My remaining children are Fiona, our hot-tempered red-haired beauty with bewitching powers, and Corwin Benedict. Corwin is still a wee one, so far not living up to either of his namesakes yet. Though he does like to go for the eyes…

      • Comment by Jacob:

        I was always interested in LOTRO, and a friend tried to get me into it…but I must have PVP, lol… I’m a pvp junkie (one of the reasons why I wasn’t a big fan of wow either)…which is why I think I like Eve Online so much. We need a decent Fantasy pvp MMO…

      • Comment by lampwright:

        Our youngest son’s middle name is Oberon.

  4. Comment by Joi_the_Artist:

    When I was 13, my family got the internet for the first time. I rapidly found a network of chat rooms that was relatively tame, and began to make friends. I ended up in a free-form fantasy/sci-fi role play chat, and a whole new world opened up. It was the first time I got to interact with large numbers of fellow geeks.

    One day, we got a message that the network had been bought out, and the chat would be going offline in 30 days. Word spread quickly, and all the regulars made it a point to be there on the final night. I’ll never forget the desperate sense of loss I felt when I refreshed the screen for the final time, and the chat was gone.

    I don’t think I’ve ever entirely gotten over that. Silly, maybe, but I still miss it sometimes.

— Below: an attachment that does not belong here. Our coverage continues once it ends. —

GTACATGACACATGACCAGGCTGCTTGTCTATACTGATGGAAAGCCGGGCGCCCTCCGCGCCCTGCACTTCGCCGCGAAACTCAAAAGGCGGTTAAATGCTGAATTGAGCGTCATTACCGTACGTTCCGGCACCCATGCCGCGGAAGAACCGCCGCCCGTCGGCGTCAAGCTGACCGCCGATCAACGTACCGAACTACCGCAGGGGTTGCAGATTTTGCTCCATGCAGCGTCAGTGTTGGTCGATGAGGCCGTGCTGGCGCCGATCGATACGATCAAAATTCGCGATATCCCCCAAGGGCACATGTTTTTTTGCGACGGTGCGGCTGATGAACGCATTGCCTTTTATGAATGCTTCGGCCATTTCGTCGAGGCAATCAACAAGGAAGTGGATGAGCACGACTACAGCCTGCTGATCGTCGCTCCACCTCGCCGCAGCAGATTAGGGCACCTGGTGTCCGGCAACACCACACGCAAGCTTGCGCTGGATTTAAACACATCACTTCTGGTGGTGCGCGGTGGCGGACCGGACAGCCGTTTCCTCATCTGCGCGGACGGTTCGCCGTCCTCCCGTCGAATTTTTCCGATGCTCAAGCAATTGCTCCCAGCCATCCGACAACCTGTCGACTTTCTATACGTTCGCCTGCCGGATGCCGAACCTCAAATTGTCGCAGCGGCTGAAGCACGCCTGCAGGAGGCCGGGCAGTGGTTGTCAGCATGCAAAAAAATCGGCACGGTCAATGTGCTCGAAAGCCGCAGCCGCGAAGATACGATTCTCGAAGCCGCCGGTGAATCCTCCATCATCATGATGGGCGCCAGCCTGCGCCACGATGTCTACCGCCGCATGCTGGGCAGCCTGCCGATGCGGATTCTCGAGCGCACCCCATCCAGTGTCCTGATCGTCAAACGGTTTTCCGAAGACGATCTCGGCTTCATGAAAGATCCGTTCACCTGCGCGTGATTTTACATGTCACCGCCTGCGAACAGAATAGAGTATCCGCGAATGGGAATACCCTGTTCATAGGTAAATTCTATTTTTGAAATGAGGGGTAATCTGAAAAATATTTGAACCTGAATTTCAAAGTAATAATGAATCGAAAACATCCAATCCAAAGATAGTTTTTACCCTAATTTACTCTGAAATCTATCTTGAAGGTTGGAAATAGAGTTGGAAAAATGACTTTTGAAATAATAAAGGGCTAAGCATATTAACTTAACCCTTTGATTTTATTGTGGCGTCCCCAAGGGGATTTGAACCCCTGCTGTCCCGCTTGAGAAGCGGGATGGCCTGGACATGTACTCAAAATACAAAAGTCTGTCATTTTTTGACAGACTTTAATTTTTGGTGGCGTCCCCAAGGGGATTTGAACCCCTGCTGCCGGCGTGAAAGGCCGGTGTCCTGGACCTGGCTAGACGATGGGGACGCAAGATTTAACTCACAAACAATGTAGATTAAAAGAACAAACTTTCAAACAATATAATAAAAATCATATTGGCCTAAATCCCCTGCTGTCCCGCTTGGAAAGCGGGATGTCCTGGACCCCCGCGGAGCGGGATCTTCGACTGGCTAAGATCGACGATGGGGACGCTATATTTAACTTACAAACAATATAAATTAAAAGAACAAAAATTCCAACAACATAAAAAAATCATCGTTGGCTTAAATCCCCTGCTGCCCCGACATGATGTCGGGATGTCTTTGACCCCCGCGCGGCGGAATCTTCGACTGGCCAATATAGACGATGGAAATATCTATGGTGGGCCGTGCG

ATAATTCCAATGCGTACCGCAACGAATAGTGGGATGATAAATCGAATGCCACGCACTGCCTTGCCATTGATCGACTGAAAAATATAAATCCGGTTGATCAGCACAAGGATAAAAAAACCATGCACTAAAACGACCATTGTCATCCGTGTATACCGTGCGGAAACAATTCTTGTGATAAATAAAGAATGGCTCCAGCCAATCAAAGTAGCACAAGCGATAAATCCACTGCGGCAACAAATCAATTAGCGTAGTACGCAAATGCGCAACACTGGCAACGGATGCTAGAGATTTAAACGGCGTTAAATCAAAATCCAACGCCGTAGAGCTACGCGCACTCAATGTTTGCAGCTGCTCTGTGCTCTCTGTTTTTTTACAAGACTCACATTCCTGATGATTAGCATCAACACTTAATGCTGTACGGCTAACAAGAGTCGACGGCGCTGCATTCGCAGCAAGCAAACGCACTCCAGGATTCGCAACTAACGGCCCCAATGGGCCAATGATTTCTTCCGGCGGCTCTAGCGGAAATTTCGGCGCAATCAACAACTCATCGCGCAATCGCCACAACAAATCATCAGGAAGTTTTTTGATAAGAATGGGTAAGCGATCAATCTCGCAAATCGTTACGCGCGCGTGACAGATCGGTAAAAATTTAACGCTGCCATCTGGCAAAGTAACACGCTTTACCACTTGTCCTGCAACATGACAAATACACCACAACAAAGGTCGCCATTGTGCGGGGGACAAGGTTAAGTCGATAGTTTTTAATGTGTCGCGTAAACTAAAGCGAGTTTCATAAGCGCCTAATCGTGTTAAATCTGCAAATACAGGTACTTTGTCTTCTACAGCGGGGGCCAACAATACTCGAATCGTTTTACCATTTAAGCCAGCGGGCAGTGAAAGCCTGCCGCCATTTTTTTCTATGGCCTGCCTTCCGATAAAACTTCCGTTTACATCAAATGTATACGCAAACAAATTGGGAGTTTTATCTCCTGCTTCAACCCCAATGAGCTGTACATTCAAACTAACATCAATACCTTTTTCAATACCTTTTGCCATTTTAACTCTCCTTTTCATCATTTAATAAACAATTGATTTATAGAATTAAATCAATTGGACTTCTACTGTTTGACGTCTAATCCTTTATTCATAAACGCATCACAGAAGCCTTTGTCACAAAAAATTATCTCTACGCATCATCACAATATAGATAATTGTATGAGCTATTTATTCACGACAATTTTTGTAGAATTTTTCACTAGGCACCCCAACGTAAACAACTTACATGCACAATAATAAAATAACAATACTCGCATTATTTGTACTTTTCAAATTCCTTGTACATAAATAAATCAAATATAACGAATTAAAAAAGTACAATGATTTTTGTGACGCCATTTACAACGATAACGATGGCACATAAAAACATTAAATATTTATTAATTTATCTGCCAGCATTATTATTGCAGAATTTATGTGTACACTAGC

I commiserate with your pain, sir.

    • Comment by Jacob:

      As a kid, I used to go on the Scifi Channel’s palace chat a lot. I graduated High School, and went off to Basic…6 months later, when I eventually made my way back online, I found out they shut the chat down (a bunch of fans and old moderators did eventually set up another server). It was a sad day. And yeah, growing up in a rural town, I rarely got to talk to fellow geeks. There was a lot I missed out on…being social…tabletop games…RPGs….etc… I loved having people to talk to for once.

  5. Comment by Erik:

    There is a strange and fascinating ontology going on, and this is reminiscent of a conversation I was having the other day about the way some imaginary siderooms of the mental world are more real to us than some parts of the real world. Consider how much more vivid and tangible to many of us are places like, say, Hogwarts, or the Shire, than real places we’ve never visited or even read particularly much about—in my case, for instance, Kazakhstan (if I’ve misspelled it, that merely makes my case all the more!). Little wonder, then, if we feel a meaningful sense of loss when such parts of our “world” disappear, leaving it a smaller place than before.